Referrals for MSPs – Part 11

Rampant Referrals

Recap : Last time we looked at :
– Different Stakeholders – this was a worthwhile framework to use as a business-owner to ensure you are at least aware of (and can communicate with) your entire stakeholder list, for all practical purposes, in the future. Then we started looking at communicating those stake-holders, namely :

– Onboarding your own staff
– Onboarding your clients

Then we looked at developing your referral pack and having something to give to people that the people doing the referring actually want for themselves and that helps make your referrers look good and feel good.

Now, in this section, I’d like to continue looking at communicating with your stakeholders

Onboarding With Your Suppliers

After your staff and your clients, the next layer of people with whom you have the most degree of control is your suppliers, if nothing else because they’ll typically want to keep you happy. Therefore, having a proper onboarding session with them which includes discussing your referral process is a bit of a no-brainer, except it’s one that’s often missed.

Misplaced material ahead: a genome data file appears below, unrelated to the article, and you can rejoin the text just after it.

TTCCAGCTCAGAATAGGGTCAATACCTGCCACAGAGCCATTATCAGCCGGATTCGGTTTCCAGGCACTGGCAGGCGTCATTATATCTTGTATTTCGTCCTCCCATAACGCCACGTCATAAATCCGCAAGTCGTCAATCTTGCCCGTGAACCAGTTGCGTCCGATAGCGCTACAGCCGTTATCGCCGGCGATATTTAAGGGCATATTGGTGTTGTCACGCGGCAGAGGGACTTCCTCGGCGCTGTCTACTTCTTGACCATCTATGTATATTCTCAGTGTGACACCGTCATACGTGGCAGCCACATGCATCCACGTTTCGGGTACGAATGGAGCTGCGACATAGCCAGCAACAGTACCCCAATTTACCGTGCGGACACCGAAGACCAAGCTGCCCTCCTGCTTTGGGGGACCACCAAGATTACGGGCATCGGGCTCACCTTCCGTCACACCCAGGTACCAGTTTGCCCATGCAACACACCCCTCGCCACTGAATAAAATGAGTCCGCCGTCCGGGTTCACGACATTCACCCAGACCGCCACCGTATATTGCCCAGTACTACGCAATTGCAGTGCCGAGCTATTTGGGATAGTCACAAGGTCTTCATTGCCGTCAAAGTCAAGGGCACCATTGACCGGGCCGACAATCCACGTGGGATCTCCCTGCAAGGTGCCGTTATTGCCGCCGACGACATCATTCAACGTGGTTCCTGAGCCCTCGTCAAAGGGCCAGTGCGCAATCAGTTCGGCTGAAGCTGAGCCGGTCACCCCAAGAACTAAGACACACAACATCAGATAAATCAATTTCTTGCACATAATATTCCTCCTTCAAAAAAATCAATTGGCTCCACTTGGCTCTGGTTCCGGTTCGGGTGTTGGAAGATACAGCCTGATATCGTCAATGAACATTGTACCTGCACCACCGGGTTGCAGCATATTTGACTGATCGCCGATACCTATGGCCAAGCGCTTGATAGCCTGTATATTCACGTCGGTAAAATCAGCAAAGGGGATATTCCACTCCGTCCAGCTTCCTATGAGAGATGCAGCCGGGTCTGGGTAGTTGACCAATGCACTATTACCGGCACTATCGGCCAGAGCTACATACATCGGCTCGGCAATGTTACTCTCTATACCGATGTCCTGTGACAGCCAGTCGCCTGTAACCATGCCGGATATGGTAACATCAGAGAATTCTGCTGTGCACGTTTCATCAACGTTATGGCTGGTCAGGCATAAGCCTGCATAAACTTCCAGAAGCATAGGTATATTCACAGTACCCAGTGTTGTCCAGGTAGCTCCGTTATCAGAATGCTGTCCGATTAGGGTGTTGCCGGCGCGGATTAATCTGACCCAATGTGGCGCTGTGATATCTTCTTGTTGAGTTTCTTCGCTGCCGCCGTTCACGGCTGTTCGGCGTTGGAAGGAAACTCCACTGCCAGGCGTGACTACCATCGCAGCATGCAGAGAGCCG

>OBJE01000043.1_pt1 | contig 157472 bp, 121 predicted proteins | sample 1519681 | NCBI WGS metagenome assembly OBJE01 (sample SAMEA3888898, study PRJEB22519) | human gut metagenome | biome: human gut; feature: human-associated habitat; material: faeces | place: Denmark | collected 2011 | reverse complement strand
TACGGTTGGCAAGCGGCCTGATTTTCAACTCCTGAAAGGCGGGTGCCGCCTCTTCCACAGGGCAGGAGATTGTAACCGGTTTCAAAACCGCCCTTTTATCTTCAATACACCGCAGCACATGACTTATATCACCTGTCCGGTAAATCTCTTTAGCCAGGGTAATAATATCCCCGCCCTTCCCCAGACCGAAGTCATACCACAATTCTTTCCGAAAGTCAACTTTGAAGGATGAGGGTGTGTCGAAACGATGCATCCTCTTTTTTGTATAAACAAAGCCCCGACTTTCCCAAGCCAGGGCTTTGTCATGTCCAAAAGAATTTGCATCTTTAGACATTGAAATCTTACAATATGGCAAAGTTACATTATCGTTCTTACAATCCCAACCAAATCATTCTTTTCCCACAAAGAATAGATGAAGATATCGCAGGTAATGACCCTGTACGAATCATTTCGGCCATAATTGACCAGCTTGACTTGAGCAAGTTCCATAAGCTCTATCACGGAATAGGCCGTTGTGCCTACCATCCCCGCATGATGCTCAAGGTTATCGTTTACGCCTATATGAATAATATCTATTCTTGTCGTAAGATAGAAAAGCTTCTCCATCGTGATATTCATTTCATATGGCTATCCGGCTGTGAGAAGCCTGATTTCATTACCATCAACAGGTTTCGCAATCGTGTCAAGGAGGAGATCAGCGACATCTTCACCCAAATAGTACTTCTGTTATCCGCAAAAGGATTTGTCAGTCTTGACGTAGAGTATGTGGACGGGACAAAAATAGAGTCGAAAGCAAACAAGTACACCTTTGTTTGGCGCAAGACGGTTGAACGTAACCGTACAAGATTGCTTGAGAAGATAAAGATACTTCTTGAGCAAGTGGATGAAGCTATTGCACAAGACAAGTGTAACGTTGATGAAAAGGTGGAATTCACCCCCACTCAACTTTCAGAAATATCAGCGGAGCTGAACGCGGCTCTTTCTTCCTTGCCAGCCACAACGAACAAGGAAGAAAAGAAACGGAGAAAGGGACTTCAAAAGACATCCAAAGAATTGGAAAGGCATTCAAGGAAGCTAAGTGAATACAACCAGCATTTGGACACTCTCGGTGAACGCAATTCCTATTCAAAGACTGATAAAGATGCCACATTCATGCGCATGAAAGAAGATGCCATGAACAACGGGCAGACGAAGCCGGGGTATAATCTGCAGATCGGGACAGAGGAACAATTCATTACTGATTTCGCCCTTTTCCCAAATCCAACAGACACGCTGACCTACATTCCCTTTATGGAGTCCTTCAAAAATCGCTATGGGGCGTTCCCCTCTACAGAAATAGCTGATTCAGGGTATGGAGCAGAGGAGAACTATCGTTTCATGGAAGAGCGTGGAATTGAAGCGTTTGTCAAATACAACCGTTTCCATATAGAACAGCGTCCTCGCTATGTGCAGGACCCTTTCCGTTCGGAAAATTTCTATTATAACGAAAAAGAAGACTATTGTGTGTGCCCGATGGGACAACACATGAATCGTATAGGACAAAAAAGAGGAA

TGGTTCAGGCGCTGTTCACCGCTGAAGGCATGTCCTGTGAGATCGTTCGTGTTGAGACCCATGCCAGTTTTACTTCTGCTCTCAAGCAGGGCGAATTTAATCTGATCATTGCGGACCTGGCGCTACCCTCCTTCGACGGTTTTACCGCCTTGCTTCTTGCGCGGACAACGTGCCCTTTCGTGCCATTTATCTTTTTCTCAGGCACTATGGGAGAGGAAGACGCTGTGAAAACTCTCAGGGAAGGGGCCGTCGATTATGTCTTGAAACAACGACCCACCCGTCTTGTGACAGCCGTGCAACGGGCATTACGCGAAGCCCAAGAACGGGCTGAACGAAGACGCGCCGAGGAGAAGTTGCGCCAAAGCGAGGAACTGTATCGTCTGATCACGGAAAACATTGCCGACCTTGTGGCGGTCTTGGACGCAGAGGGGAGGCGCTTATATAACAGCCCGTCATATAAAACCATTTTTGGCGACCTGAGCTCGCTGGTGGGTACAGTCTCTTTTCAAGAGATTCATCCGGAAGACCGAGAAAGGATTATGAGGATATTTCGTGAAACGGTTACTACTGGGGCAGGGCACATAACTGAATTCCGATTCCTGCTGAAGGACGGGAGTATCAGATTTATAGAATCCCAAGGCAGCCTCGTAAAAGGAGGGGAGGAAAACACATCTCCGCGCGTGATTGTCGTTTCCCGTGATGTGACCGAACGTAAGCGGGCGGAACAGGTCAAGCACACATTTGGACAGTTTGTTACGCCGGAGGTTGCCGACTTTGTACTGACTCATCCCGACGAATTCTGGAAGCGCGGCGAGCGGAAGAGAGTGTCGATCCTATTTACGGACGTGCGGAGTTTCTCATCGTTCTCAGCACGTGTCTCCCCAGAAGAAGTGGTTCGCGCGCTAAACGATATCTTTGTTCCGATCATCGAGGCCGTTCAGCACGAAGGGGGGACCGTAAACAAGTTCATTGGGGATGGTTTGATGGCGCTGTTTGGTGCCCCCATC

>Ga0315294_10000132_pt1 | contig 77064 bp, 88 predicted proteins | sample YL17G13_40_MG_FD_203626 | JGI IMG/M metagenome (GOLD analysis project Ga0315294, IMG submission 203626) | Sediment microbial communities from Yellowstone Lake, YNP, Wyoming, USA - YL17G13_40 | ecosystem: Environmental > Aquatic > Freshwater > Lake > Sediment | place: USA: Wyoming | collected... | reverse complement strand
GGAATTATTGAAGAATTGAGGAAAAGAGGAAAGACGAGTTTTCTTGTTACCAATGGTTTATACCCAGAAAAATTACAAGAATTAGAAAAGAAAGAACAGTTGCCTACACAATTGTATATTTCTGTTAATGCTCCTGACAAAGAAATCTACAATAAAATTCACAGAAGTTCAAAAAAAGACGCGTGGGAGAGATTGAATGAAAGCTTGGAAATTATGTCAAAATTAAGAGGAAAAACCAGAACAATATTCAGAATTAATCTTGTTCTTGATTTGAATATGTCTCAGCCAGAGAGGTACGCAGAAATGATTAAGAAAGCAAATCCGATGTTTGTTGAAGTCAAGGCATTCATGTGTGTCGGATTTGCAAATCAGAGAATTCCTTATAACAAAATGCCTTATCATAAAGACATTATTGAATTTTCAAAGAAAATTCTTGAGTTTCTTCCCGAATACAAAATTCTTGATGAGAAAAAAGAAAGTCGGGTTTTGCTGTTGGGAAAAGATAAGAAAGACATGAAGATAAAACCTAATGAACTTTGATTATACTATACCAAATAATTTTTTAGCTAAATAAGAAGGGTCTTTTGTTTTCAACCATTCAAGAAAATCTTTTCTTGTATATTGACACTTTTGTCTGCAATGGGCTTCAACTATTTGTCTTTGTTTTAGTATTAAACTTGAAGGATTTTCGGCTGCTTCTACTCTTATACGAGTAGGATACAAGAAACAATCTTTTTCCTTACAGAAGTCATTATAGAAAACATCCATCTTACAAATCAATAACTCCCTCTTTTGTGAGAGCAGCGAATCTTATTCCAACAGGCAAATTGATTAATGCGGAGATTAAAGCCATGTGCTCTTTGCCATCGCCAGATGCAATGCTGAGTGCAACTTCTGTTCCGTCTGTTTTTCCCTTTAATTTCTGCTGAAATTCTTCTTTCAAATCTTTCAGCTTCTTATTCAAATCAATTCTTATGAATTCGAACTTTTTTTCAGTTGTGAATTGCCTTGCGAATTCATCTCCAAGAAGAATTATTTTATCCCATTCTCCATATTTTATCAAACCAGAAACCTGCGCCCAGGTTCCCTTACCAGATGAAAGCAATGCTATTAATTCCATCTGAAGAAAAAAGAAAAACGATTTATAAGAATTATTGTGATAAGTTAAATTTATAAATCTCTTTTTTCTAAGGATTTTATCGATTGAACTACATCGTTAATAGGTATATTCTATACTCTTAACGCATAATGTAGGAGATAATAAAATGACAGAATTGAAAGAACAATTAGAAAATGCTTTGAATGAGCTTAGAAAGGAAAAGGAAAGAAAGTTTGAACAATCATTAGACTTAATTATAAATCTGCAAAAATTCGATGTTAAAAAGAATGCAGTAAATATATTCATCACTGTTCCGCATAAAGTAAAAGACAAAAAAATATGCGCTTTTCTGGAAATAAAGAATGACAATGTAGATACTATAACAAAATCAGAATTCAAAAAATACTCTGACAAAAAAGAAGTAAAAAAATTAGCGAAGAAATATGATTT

Obviously, there will be different types of suppliers and you’ll have different levels of engagement with suppliers so perhaps trying to have an onboarding session with someone like GoDaddy or your water supplier might not be appropriate! However, for those other suppliers where you have an account-manager, these are usually absolutely the kind of people where you can ensure that the flow of information and value isn’t all one-way. This is because you can show that you have a particular kind of customer and you can communicate your referral requirements to them so that if they’re allowed to, they can think about this when dealing with their other clients – ie. other people who might be either direct clients or referral partners for you.

You can mention this more than once because, like everything else, repetition is the key to remembering. Also, I think it’s important to note that if you can create a relationship with more than one person at any particular supplier, you can increase your spread of referrers. With (say) twenty suppliers, each with two or three staff who you could have some degree of relationship with (who also deal with other clients like you), that’s a pretty good network, right there.

The next layer, I would suggest, is maintaining regular communication with your own staff (i.e. your weekly meetings) and just to recap :